Students present ideas for solutions in tech, education and the arts at Falling Walls Lab; winner heads to Berlin finale next month
A PhD student at Arizona State University who is finding a way to clean water with light will get the chance to present her research on a global stage after she won the Falling Walls Lab event on Friday at the Downtown Phoenix campus.
Mariana Lanzarini-Lopes (pictured above), who is working on her PhD in environmental engineering, was one of 12 research competitors at the pitch event and won a trip to Berlin for the Falling Walls Lab finale next month.
The competition, sponsored by the Global Futures Laboratory at ASU, showcased research in technology, education and the arts. Falling Walls Labs have been held around the world every year since 2011, and this was the first one in Arizona, with jurors from all three public universities and Maricopa Community Colleges. The research showcases are part of the Falling Walls Foundation, an international platform for science, business, politics, the arts and society that was created in 2009 to mark the 20th anniversary of the fall of the Berlin Wall. This year’s lab finale will be held Nov. 9, the 30th anniversary.
In her pitch, Lanzarini-Lopes told the judges that 2 billion people around the world drink contaminated water and 500,000 people die from it every year. LED light has been known to be a disinfectant, but the problem has been deploying it efficiently, because the lights must be close to the microbes to kill them.
“If you look at current water treatment systems, they use bulky lamps that are not energy-efficient and contain mercury and are not available in developing countries,” she said.
She’s working on a way to use flexible optical fibers woven into a fabric to disinfect water at treatment plants and in pipes.
Lanzarini-Lopes works in the NEWT lab, the Nanosystems Engineering Research Center for Nanotechnology-Enabled Water Treatment, run by Paul Westerhoff, and has received funding from NASA to investigate how the system could work in space.
“We really brainstormed and figured out that we knew a way to go forward, even though there were a lot of technological challenges,” said Lanzarini-Lopes, who previously did research at the Lawrence Livermore National Laboratory in California.
She said she’s excited to be one of about 100 presenters from around the world at the finale event in Berlin next month. After defending her dissertation early next year, she’s considering whether to spend time in the business world in order to spin off her work into a company. But her heart is in academia.
“I love teaching. I taught an intro to engineering class at ASU, and now I teach an intro to biology class at the prison in Florence and I love that,” she said. “I’m mentoring a lot of students in the lab, which I really enjoy. I’d love to have to my own lab and take my research in the direction I want to go.”
The second-place winner in the competition was Pablo Coll, a PhD student in materials science and engineering. He described his work on “sonic wafering,” a method using sound waves to more precisely cut silicon wafers for the technology industry. Coll, co-founder of the company Crystal Sonic, told the judges that traditional laser cutting of wafers produces a lot of waste and that his method is faster and more accurate. Crystal Sonic has already received thousands of dollars in funding from the Department of Energy and the National Science Foundation, as well as the Edson Student Entrepreneur Initiative at ASU.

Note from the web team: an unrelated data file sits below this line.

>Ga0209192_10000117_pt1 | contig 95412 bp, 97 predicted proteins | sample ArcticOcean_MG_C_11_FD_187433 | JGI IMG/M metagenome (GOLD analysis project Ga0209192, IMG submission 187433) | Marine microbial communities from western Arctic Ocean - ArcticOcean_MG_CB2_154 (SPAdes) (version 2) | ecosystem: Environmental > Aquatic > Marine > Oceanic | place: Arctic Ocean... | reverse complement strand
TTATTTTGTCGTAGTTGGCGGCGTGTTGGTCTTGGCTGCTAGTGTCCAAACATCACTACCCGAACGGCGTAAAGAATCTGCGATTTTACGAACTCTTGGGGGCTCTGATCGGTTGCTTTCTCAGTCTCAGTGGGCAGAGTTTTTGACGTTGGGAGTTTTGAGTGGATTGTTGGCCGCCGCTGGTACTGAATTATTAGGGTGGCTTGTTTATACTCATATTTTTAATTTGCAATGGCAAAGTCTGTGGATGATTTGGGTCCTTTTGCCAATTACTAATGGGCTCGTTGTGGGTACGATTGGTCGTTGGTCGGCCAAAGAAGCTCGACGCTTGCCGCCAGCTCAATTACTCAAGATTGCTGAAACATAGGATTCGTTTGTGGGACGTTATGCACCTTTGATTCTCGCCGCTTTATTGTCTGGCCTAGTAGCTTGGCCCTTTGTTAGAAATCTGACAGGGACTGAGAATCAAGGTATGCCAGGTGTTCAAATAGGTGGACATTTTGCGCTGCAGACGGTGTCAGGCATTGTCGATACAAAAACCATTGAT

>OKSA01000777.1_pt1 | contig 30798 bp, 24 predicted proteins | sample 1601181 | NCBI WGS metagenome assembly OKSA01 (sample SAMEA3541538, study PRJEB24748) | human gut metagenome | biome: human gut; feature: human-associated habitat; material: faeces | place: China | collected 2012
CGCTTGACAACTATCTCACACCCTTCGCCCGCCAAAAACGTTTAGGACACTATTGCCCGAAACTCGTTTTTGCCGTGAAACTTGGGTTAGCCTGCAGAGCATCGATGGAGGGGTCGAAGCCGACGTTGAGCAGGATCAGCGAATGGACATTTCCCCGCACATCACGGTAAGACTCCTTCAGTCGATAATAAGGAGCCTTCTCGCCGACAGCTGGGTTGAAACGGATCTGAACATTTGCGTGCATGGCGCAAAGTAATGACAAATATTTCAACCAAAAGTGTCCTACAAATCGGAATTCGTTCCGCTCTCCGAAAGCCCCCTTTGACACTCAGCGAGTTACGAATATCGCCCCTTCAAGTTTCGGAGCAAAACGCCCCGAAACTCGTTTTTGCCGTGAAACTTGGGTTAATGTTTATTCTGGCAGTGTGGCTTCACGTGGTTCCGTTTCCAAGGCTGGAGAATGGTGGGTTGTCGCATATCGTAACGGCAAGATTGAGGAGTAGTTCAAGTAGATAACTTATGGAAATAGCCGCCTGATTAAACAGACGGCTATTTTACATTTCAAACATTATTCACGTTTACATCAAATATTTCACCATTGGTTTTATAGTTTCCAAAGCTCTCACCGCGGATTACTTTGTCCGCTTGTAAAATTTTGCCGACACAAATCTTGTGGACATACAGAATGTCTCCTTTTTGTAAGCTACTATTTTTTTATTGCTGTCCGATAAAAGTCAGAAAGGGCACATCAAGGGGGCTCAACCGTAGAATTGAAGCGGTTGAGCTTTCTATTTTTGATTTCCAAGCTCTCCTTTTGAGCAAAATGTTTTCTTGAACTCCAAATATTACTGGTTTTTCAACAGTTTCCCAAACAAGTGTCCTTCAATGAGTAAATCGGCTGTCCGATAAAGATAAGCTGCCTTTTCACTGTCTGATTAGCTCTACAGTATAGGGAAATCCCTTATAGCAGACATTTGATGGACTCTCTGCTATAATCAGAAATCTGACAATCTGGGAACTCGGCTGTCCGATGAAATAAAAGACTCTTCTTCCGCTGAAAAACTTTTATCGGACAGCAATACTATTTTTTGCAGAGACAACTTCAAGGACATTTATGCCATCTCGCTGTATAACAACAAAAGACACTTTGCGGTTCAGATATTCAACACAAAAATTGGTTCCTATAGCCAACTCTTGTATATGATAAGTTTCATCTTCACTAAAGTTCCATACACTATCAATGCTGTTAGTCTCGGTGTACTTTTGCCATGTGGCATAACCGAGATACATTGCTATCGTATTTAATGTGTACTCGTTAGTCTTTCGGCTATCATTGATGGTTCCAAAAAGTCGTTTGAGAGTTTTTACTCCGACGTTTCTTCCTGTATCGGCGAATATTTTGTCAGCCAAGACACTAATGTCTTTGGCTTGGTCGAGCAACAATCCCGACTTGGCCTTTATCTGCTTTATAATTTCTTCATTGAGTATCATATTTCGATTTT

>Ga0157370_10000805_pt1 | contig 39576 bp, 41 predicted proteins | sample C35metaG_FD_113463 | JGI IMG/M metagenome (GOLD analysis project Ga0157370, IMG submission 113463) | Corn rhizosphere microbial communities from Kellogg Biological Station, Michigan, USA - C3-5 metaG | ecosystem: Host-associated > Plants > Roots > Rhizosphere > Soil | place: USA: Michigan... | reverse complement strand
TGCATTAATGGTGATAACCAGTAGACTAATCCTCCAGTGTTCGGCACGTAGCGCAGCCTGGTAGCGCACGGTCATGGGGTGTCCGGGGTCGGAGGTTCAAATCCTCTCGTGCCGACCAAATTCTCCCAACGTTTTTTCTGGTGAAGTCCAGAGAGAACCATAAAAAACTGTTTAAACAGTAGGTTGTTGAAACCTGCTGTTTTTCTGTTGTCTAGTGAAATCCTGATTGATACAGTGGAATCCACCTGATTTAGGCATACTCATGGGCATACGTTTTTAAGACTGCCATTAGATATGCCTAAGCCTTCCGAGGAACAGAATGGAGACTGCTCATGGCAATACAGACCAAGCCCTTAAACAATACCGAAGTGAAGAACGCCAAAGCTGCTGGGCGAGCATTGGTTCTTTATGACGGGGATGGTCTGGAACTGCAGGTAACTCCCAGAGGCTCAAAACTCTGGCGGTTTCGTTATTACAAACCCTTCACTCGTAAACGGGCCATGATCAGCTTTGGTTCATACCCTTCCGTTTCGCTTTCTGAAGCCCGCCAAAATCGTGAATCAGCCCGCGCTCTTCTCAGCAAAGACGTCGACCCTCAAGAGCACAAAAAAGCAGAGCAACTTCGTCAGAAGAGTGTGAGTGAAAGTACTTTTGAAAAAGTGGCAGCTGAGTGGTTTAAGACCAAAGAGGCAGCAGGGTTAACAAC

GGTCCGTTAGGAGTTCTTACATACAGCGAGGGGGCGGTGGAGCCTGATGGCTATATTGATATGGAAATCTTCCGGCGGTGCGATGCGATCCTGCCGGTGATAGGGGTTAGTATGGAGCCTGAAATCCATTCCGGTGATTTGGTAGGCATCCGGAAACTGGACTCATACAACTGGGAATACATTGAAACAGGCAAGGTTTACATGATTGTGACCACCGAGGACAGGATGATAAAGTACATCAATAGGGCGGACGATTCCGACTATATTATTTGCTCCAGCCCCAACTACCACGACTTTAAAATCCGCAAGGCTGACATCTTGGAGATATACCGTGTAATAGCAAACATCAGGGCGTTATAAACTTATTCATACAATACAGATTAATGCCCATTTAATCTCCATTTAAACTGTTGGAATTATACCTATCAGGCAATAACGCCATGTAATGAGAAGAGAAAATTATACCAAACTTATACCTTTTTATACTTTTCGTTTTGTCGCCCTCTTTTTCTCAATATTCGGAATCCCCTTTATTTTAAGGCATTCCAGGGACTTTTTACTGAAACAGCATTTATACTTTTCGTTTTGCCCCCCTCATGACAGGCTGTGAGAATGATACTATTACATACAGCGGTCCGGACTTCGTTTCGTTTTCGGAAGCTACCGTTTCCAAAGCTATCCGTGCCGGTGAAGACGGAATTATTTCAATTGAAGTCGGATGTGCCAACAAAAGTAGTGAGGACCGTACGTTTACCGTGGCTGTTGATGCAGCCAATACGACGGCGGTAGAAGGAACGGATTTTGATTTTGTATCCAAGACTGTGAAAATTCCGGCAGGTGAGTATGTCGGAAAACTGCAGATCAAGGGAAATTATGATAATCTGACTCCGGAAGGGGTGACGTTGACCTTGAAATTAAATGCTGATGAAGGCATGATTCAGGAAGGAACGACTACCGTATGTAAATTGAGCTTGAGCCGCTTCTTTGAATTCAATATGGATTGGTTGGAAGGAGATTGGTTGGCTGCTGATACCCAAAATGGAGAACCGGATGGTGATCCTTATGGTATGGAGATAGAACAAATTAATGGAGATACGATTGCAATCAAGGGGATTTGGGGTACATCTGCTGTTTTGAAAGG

The third-place winner was Andrew Bernier, a teacher and postdoctoral research fellow in the Rob and Melani Walton Sustainability Solutions Service at ASU, who invented a platform for teachers to evaluate students. Instead of assigning one grade per assignment, the new kind of digital gradebook would allow teachers to see how students are making connections between key concepts, and where they need more support. This could lead to deeper, project-based teaching.
Eleven of the competitors were from ASU and one, Michael Larson, was from the University of Arizona. Larson is creating a new kind of biopsy needle that can harvest a larger amount of tumor tissue than conventional needles, potentially reducing the need for repeat biopsies. A greater sample of tumor tissue also allows for more personalized cancer therapies.
Before the researchers presented their work, Volker Benkert, an assistant professor of history at ASU, described the extraordinary events that led up to the fall of the Berlin Wall and the reunification of Germany.
“Thousands of people had gathered at the wall and the border guards have to make a choice. They have standing orders to fire at people who approach the wall. Will they shoot?” he said. “In the end, they decided, ‘OK, we’ll open the border.’
“These were ordinary people who stepped courageously out of their homes into the street, where they were vulnerable to arrest.”
Yet many obstacles to freedom remain, he said.
“There are thousands of walls to be torn down. This is a project for many generations.”
Top photo: Mariana Lanzarini-Lopes talks about breaking the wall of waterborne diseases using UVC glowing optical fibers to purify water at the Beus Center for Law and Society on Oct. 4. Lanzarini-Lopes won first place at the Falling Walls Lab Arizona pitch-style forum that highlights innovative work in individual labs at the state universities. Photo by Charlie Leight/ASU Now